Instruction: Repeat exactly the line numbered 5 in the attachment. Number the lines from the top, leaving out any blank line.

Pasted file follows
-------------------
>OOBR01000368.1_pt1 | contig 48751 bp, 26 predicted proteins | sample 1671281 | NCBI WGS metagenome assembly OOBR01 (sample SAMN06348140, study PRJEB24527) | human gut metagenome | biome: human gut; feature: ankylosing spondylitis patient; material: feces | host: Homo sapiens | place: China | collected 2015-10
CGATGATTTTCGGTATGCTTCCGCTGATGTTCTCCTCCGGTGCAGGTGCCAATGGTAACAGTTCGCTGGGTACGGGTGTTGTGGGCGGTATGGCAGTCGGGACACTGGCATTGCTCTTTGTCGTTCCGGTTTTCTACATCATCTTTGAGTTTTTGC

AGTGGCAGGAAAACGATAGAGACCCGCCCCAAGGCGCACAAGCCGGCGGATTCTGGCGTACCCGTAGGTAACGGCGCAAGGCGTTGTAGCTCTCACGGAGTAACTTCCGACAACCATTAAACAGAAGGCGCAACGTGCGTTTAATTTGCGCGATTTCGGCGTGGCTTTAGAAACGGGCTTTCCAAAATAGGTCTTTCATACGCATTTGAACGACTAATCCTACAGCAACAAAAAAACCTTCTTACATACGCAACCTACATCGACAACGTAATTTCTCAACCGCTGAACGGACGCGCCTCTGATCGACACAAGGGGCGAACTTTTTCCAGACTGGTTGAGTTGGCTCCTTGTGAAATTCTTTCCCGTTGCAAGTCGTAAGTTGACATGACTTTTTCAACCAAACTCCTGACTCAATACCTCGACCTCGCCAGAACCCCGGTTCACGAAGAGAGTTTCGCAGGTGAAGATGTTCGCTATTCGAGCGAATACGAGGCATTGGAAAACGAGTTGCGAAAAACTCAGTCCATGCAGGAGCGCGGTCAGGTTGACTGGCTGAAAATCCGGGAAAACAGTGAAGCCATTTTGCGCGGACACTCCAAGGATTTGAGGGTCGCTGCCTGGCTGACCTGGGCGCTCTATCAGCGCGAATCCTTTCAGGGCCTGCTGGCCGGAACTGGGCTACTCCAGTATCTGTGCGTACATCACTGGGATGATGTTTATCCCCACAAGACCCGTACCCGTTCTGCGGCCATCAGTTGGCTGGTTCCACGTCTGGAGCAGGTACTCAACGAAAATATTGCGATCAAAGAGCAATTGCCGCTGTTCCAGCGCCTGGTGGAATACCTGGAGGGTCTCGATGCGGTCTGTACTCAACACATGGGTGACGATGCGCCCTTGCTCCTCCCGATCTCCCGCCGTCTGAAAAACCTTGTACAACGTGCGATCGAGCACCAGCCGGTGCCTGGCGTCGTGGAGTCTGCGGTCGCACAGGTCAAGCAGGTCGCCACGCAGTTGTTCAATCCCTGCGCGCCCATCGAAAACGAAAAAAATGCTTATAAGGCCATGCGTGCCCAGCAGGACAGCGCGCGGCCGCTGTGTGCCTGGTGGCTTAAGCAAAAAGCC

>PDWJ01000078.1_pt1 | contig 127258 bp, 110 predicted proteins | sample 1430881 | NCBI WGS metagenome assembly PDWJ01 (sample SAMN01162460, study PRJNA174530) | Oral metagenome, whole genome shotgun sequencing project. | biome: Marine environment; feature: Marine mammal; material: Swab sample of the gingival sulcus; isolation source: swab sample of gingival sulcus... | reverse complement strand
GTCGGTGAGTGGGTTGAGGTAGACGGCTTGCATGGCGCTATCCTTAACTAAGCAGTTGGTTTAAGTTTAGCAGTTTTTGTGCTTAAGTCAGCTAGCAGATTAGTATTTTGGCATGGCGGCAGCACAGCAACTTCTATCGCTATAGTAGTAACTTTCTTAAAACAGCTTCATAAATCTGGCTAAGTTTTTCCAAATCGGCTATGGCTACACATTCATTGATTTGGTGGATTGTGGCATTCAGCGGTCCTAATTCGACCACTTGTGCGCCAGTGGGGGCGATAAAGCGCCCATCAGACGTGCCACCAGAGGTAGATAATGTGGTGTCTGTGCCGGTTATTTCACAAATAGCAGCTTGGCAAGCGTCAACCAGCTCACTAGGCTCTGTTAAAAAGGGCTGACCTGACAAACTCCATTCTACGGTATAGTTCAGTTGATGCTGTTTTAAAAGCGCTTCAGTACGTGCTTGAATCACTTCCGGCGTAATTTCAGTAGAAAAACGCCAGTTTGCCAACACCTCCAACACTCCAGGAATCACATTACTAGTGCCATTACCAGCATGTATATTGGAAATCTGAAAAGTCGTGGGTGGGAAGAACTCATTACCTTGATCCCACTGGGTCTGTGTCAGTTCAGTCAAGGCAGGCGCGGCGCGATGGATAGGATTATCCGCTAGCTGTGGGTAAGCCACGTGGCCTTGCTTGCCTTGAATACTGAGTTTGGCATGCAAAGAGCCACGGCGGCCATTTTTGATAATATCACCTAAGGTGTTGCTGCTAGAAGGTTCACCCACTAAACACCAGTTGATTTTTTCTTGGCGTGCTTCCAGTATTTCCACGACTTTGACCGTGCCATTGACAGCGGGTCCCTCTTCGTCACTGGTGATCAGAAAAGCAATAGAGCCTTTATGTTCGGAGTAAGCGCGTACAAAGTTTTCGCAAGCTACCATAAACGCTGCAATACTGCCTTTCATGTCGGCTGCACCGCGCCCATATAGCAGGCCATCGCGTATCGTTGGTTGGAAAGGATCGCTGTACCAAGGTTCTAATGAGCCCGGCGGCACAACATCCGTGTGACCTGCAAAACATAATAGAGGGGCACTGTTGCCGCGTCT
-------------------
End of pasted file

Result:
GTCGGTGAGTGGGTTGAGGTAGACGGCTTGCATGGCGCTATCCTTAACTAAGCAGTTGGTTTAAGTTTAGCAGTTTTTGTGCTTAAGTCAGCTAGCAGATTAGTATTTTGGCATGGCGGCAGCACAGCAACTTCTATCGCTATAGTAGTAACTTTCTTAAAACAGCTTCATAAATCTGGCTAAGTTTTTCCAAATCGGCTATGGCTACACATTCATTGATTTGGTGGATTGTGGCATTCAGCGGTCCTAATTCGACCACTTGTGCGCCAGTGGGGGCGATAAAGCGCCCATCAGACGTGCCACCAGAGGTAGATAATGTGGTGTCTGTGCCGGTTATTTCACAAATAGCAGCTTGGCAAGCGTCAACCAGCTCACTAGGCTCTGTTAAAAAGGGCTGACCTGACAAACTCCATTCTACGGTATAGTTCAGTTGATGCTGTTTTAAAAGCGCTTCAGTACGTGCTTGAATCACTTCCGGCGTAATTTCAGTAGAAAAACGCCAGTTTGCCAACACCTCCAACACTCCAGGAATCACATTACTAGTGCCATTACCAGCATGTATATTGGAAATCTGAAAAGTCGTGGGTGGGAAGAACTCATTACCTTGATCCCACTGGGTCTGTGTCAGTTCAGTCAAGGCAGGCGCGGCGCGATGGATAGGATTATCCGCTAGCTGTGGGTAAGCCACGTGGCCTTGCTTGCCTTGAATACTGAGTTTGGCATGCAAAGAGCCACGGCGGCCATTTTTGATAATATCACCTAAGGTGTTGCTGCTAGAAGGTTCACCCACTAAACACCAGTTGATTTTTTCTTGGCGTGCTTCCAGTATTTCCACGACTTTGACCGTGCCATTGACAGCGGGTCCCTCTTCGTCACTGGTGATCAGAAAAGCAATAGAGCCTTTATGTTCGGAGTAAGCGCGTACAAAGTTTTCGCAAGCTACCATAAACGCTGCAATACTGCCTTTCATGTCGGCTGCACCGCGCCCATATAGCAGGCCATCGCGTATCGTTGGTTGGAAAGGATCGCTGTACCAAGGTTCTAATGAGCCCGGCGGCACAACATCCGTGTGACCTGCAAAACATAATAGAGGGGCACTGTTGCCGCGTCT